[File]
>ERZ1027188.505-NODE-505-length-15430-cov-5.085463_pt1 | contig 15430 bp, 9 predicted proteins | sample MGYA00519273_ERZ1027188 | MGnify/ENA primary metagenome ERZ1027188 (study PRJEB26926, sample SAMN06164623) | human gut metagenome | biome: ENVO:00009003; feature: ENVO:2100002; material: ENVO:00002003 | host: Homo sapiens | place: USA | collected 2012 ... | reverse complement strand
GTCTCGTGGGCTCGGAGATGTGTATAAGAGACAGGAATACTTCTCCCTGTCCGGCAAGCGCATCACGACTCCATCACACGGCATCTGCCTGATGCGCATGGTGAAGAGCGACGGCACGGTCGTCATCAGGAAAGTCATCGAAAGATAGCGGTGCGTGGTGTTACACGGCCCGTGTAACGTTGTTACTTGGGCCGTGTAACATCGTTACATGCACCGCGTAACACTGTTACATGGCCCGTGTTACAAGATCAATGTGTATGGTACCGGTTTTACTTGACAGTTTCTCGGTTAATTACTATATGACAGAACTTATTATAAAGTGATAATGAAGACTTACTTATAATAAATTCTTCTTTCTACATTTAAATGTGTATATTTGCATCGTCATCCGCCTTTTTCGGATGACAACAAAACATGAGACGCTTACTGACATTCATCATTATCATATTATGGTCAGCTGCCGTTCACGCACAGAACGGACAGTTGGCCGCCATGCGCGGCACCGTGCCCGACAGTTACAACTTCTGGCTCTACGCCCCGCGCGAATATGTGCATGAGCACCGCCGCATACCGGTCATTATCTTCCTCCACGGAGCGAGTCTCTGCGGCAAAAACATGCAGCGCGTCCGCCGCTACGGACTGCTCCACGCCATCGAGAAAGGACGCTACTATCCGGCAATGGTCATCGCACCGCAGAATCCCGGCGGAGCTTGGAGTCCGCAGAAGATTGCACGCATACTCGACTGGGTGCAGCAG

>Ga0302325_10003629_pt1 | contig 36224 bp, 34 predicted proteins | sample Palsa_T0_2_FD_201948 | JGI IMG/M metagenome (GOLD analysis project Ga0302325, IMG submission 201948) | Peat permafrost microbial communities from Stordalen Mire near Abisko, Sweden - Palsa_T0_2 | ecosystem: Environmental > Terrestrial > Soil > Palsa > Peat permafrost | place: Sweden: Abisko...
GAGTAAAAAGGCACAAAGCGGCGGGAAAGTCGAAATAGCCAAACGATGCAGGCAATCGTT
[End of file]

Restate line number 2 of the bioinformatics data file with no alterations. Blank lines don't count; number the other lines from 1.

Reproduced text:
GTCTCGTGGGCTCGGAGATGTGTATAAGAGACAGGAATACTTCTCCCTGTCCGGCAAGCGCATCACGACTCCATCACACGGCATCTGCCTGATGCGCATGGTGAAGAGCGACGGCACGGTCGTCATCAGGAAAGTCATCGAAAGATAGCGGTGCGTGGTGTTACACGGCCCGTGTAACGTTGTTACTTGGGCCGTGTAACATCGTTACATGCACCGCGTAACACTGTTACATGGCCCGTGTTACAAGATCAATGTGTATGGTACCGGTTTTACTTGACAGTTTCTCGGTTAATTACTATATGACAGAACTTATTATAAAGTGATAATGAAGACTTACTTATAATAAATTCTTCTTTCTACATTTAAATGTGTATATTTGCATCGTCATCCGCCTTTTTCGGATGACAACAAAACATGAGACGCTTACTGACATTCATCATTATCATATTATGGTCAGCTGCCGTTCACGCACAGAACGGACAGTTGGCCGCCATGCGCGGCACCGTGCCCGACAGTTACAACTTCTGGCTCTACGCCCCGCGCGAATATGTGCATGAGCACCGCCGCATACCGGTCATTATCTTCCTCCACGGAGCGAGTCTCTGCGGCAAAAACATGCAGCGCGTCCGCCGCTACGGACTGCTCCACGCCATCGAGAAAGGACGCTACTATCCGGCAATGGTCATCGCACCGCAGAATCCCGGCGGAGCTTGGAGTCCGCAGAAGATTGCACGCATACTCGACTGGGTGCAGCAG